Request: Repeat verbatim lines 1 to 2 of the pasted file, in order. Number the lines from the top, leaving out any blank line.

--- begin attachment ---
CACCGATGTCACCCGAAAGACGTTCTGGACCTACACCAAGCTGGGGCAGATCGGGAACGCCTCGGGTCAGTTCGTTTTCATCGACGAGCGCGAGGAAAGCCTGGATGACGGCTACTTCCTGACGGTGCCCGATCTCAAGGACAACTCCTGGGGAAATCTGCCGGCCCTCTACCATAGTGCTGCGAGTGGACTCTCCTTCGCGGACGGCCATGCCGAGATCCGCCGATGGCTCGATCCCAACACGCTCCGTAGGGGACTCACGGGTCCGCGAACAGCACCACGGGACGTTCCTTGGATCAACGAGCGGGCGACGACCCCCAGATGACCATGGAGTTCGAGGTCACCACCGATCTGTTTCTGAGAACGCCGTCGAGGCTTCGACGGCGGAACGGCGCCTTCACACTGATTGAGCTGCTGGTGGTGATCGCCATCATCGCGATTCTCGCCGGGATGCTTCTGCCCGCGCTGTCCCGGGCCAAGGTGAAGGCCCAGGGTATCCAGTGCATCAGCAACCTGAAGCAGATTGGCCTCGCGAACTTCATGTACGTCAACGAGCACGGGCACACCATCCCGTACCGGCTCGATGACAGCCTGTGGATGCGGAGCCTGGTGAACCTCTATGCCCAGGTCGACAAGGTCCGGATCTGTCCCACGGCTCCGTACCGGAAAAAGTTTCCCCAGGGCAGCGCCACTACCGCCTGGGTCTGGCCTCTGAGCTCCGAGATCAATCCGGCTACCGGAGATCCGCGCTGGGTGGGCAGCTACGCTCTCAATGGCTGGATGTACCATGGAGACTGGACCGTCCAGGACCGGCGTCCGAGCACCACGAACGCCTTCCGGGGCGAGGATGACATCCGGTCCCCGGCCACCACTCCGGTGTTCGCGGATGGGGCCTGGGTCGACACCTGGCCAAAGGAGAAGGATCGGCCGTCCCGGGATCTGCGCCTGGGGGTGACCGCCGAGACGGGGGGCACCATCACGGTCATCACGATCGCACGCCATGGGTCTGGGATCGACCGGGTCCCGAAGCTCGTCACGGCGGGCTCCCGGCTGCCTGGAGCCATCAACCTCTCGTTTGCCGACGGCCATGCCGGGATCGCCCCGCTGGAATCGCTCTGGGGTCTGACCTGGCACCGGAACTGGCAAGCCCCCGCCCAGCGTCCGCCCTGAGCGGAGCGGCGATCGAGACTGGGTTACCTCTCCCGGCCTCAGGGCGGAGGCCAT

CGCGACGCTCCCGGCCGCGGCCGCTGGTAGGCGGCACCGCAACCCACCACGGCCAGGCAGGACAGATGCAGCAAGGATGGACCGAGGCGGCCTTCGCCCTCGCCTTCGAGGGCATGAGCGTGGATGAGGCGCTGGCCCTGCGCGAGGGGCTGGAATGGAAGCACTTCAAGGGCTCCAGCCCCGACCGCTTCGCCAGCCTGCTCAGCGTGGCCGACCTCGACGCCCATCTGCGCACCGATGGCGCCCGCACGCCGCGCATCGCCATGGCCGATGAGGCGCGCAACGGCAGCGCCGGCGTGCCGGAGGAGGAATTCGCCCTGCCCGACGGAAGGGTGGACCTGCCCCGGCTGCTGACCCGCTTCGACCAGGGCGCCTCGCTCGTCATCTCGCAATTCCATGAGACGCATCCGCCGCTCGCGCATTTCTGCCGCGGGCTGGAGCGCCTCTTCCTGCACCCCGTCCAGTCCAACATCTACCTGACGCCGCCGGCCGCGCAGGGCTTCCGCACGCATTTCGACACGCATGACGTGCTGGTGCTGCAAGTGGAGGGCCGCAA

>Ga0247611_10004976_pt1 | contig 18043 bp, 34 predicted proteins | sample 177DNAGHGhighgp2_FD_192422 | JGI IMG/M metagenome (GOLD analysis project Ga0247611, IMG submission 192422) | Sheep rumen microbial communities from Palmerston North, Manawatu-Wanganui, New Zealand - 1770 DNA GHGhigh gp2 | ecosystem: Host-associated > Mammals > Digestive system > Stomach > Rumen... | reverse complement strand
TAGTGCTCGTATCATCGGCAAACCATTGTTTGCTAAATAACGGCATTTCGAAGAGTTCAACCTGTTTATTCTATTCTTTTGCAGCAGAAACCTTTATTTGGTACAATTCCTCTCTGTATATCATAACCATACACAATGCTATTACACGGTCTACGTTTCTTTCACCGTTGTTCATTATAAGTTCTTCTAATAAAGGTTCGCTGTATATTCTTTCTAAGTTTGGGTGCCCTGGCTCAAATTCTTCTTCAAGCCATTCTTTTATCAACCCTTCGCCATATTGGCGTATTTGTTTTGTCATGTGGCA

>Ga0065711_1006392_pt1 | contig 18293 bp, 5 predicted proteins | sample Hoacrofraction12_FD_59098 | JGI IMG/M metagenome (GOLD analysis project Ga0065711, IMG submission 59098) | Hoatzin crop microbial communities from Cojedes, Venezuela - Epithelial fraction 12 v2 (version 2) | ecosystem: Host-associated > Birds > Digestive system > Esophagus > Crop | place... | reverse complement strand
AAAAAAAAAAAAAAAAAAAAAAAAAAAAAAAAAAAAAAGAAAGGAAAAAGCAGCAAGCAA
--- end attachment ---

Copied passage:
CACCGATGTCACCCGAAAGACGTTCTGGACCTACACCAAGCTGGGGCAGATCGGGAACGCCTCGGGTCAGTTCGTTTTCATCGACGAGCGCGAGGAAAGCCTGGATGACGGCTACTTCCTGACGGTGCCCGATCTCAAGGACAACTCCTGGGGAAATCTGCCGGCCCTCTACCATAGTGCTGCGAGTGGACTCTCCTTCGCGGACGGCCATGCCGAGATCCGCCGATGGCTCGATCCCAACACGCTCCGTAGGGGACTCACGGGTCCGCGAACAGCACCACGGGACGTTCCTTGGATCAACGAGCGGGCGACGACCCCCAGATGACCATGGAGTTCGAGGTCACCACCGATCTGTTTCTGAGAACGCCGTCGAGGCTTCGACGGCGGAACGGCGCCTTCACACTGATTGAGCTGCTGGTGGTGATCGCCATCATCGCGATTCTCGCCGGGATGCTTCTGCCCGCGCTGTCCCGGGCCAAGGTGAAGGCCCAGGGTATCCAGTGCATCAGCAACCTGAAGCAGATTGGCCTCGCGAACTTCATGTACGTCAACGAGCACGGGCACACCATCCCGTACCGGCTCGATGACAGCCTGTGGATGCGGAGCCTGGTGAACCTCTATGCCCAGGTCGACAAGGTCCGGATCTGTCCCACGGCTCCGTACCGGAAAAAGTTTCCCCAGGGCAGCGCCACTACCGCCTGGGTCTGGCCTCTGAGCTCCGAGATCAATCCGGCTACCGGAGATCCGCGCTGGGTGGGCAGCTACGCTCTCAATGGCTGGATGTACCATGGAGACTGGACCGTCCAGGACCGGCGTCCGAGCACCACGAACGCCTTCCGGGGCGAGGATGACATCCGGTCCCCGGCCACCACTCCGGTGTTCGCGGATGGGGCCTGGGTCGACACCTGGCCAAAGGAGAAGGATCGGCCGTCCCGGGATCTGCGCCTGGGGGTGACCGCCGAGACGGGGGGCACCATCACGGTCATCACGATCGCACGCCATGGGTCTGGGATCGACCGGGTCCCGAAGCTCGTCACGGCGGGCTCCCGGCTGCCTGGAGCCATCAACCTCTCGTTTGCCGACGGCCATGCCGGGATCGCCCCGCTGGAATCGCTCTGGGGTCTGACCTGGCACCGGAACTGGCAAGCCCCCGCCCAGCGTCCGCCCTGAGCGGAGCGGCGATCGAGACTGGGTTACCTCTCCCGGCCTCAGGGCGGAGGCCAT

CGCGACGCTCCCGGCCGCGGCCGCTGGTAGGCGGCACCGCAACCCACCACGGCCAGGCAGGACAGATGCAGCAAGGATGGACCGAGGCGGCCTTCGCCCTCGCCTTCGAGGGCATGAGCGTGGATGAGGCGCTGGCCCTGCGCGAGGGGCTGGAATGGAAGCACTTCAAGGGCTCCAGCCCCGACCGCTTCGCCAGCCTGCTCAGCGTGGCCGACCTCGACGCCCATCTGCGCACCGATGGCGCCCGCACGCCGCGCATCGCCATGGCCGATGAGGCGCGCAACGGCAGCGCCGGCGTGCCGGAGGAGGAATTCGCCCTGCCCGACGGAAGGGTGGACCTGCCCCGGCTGCTGACCCGCTTCGACCAGGGCGCCTCGCTCGTCATCTCGCAATTCCATGAGACGCATCCGCCGCTCGCGCATTTCTGCCGCGGGCTGGAGCGCCTCTTCCTGCACCCCGTCCAGTCCAACATCTACCTGACGCCGCCGGCCGCGCAGGGCTTCCGCACGCATTTCGACACGCATGACGTGCTGGTGCTGCAAGTGGAGGGCCGCAA